Piratization Of Russia, The

Piratization Of Russia, The

by Marshall I. Goldman
     
 

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In 1991, a small group of Russians emerged from the collapse of the Soviet Union and enjoyed one of the greatest transfers of wealth ever seen, claiming ownership of some of the most valuable petroleum, natural gas and metal deposits in the world. By 1997, five of those individuals were on Forbes Magazine's list of the world's richest billionaires. These

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Overview

In 1991, a small group of Russians emerged from the collapse of the Soviet Union and enjoyed one of the greatest transfers of wealth ever seen, claiming ownership of some of the most valuable petroleum, natural gas and metal deposits in the world. By 1997, five of those individuals were on Forbes Magazine's list of the world's richest billionaires. These self-styled oligarchs were accused of using guile, intimidation and occasionally violence to reap these rewards. Marshall I. Goldman argues against the line that the course adopted by President Yeltsin was the only one open to Russia, since an examination of the reform process in Poland shows that a more gradual and imaginative approach worked there with less corruption and a wider share of benefits.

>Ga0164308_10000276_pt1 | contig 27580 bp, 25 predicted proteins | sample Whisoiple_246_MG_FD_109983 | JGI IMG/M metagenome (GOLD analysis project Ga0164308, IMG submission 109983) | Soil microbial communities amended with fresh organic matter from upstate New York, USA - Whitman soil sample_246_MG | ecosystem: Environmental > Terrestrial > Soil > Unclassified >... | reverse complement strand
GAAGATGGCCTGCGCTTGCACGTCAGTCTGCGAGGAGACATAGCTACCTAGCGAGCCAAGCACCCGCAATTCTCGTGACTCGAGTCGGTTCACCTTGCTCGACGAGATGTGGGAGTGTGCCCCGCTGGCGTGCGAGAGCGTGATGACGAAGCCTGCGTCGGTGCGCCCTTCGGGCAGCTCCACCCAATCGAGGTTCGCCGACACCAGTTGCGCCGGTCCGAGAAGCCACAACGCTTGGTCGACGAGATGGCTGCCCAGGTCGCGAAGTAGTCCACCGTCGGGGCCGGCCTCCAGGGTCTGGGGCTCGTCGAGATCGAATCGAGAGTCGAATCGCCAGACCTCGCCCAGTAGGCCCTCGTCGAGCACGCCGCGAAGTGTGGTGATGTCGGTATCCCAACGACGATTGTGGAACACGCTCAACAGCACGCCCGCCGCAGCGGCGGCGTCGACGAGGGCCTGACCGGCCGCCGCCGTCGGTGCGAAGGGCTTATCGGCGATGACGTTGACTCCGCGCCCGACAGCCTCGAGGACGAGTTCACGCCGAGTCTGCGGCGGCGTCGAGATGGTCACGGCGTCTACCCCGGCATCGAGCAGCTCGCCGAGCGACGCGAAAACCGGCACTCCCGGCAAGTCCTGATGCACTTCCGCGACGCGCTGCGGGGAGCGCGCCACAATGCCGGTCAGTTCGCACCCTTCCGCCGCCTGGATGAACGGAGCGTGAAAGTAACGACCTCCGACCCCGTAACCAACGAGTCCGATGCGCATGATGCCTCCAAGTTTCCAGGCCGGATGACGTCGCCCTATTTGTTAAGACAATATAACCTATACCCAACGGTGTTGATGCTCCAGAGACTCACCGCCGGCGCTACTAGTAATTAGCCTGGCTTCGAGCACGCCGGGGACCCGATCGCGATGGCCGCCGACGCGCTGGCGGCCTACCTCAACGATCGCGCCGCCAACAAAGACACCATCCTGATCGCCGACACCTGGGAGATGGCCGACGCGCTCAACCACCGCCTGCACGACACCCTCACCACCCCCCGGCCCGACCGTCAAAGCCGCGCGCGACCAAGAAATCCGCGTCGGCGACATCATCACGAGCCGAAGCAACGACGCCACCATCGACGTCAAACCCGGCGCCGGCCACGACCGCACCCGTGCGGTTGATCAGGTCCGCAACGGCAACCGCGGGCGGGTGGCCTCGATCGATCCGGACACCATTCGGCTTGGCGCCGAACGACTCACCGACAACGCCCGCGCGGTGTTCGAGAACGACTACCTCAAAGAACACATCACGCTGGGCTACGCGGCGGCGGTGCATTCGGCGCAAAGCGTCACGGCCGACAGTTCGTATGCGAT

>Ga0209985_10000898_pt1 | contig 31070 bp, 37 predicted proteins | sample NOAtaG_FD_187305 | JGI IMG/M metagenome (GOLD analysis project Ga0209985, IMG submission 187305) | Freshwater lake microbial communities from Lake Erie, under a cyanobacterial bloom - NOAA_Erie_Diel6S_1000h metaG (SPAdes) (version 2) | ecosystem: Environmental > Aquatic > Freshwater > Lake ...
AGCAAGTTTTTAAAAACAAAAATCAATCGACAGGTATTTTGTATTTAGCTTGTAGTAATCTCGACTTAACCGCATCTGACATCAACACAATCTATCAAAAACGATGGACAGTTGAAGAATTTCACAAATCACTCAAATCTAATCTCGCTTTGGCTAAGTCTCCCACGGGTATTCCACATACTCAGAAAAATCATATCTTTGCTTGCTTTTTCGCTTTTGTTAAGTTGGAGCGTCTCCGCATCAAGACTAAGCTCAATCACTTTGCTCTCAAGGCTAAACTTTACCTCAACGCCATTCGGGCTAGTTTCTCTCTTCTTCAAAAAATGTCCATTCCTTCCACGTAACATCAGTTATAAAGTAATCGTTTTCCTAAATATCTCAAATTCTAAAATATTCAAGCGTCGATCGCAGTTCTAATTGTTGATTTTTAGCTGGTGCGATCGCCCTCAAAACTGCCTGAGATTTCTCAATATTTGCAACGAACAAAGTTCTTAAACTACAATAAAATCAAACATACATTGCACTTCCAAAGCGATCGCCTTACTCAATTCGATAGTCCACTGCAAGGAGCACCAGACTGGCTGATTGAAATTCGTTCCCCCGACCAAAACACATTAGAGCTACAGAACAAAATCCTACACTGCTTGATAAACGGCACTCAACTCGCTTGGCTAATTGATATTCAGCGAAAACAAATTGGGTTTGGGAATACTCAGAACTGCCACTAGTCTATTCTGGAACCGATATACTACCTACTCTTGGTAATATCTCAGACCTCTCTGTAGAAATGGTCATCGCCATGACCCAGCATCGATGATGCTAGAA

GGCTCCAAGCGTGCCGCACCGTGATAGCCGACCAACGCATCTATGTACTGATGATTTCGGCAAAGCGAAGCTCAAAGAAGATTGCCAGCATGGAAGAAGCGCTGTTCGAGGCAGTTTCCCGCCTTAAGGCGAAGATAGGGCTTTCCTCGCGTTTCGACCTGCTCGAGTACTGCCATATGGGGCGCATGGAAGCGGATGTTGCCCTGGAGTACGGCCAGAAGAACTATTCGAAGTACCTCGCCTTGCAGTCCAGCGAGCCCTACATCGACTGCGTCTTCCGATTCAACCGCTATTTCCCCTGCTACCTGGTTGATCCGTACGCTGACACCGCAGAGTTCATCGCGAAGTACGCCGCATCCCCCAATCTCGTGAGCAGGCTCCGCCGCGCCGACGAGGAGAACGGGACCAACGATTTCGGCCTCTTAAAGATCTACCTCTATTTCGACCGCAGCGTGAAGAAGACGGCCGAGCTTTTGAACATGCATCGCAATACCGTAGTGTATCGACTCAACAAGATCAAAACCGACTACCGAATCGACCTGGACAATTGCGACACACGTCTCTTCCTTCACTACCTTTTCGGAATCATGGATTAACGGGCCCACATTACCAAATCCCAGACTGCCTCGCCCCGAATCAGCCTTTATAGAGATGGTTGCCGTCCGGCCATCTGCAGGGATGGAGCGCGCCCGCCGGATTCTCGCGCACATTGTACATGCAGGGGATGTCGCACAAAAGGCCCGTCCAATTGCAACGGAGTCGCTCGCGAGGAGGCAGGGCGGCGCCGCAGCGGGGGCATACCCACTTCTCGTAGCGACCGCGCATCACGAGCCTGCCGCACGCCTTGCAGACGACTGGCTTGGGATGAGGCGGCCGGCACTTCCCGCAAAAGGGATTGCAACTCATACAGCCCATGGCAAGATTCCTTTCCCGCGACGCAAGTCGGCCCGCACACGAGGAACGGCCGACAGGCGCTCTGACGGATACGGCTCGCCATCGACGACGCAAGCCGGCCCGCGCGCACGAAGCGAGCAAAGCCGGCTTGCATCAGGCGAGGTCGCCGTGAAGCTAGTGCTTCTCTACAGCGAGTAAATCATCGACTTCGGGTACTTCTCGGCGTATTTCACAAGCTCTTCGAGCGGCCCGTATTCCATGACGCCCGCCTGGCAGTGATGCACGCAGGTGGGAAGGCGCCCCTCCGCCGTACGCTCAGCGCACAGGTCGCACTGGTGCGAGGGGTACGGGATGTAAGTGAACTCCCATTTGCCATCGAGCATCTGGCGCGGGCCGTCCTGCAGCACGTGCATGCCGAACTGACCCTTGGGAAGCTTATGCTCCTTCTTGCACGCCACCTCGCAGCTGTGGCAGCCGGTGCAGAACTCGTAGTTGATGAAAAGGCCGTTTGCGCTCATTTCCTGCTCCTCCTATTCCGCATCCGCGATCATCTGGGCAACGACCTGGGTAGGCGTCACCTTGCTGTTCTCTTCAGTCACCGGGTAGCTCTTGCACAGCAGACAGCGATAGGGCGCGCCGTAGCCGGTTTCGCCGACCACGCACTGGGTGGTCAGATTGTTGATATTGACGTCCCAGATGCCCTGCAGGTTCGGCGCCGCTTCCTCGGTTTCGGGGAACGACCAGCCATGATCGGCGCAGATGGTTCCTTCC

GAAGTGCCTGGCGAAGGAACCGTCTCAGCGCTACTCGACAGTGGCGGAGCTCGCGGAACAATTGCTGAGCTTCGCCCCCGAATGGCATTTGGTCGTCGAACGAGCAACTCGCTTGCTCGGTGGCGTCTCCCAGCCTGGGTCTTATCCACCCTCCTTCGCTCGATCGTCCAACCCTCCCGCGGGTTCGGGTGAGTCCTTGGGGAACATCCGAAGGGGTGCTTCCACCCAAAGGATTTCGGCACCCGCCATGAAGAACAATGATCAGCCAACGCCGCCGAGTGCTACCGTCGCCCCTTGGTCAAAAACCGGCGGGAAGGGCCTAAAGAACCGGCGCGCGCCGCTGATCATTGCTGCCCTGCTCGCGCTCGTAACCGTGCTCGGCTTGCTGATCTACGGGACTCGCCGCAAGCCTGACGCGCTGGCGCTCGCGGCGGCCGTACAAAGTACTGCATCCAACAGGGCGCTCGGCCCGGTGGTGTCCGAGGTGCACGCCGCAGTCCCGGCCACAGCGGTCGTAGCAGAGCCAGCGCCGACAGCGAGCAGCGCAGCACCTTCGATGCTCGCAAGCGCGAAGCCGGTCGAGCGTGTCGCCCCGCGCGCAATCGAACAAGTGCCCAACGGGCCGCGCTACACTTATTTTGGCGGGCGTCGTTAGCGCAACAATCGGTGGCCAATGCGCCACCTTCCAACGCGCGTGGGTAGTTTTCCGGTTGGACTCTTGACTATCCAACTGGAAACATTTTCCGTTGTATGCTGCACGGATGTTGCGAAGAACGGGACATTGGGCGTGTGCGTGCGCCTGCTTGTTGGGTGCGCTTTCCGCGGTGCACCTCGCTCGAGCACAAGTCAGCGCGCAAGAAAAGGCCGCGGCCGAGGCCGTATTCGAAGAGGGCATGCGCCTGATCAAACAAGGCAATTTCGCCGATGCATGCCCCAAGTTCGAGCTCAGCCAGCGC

The Piratization of Russia is an accessible, timely and topical volume that is required reading for those with an interest in Russian reform. Its appeal will range from students, academics, economists and politicians to the interested lay-reader keen to understand Russia's problems and learn how they could have been avoided.

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Editorial Reviews

Foreign Affairs
That the privatization of Russia's assets was a colossal heist is not news — especially not to Goldman. He was among the first and staunchest critics of the Yeltsin-Gaidar economic reforms, including the most flagrant misappropriation: the insider-dominated transfer of public property to a small number of "oligarchs." Since then, the debate over Russia's economic path has grown increasingly heated and occasionally personal. Having been on the receiving end of these exchanges, Goldman throws his own punches here. He acknowledges that any plan would have been at least partially defeated by Russia's cultural and communist past but contends that the one chosen only made matters worse, producing new structural deformities that will not be easily corrected. Moreover, he argues, alternatives existed, taking China and Poland as examples. All in all, Goldman provides a clear, freewheeling version of his side of the argument.

Product Details

ISBN-13:
9780415315289
Publisher:
Taylor & Francis
Publication date:
06/13/2005
Pages:
304
Product dimensions:
5.50(w) x 8.50(h) x 0.81(d)
Lexile:
1550L (what's this?)

Meet the Author

Marshall I. Goldman is Davis Professor of Russian Economics, Emeritus at Wellsley College and Associate Director of the Davis Center for Russian and Eurasian Studies, Harvard, USA.

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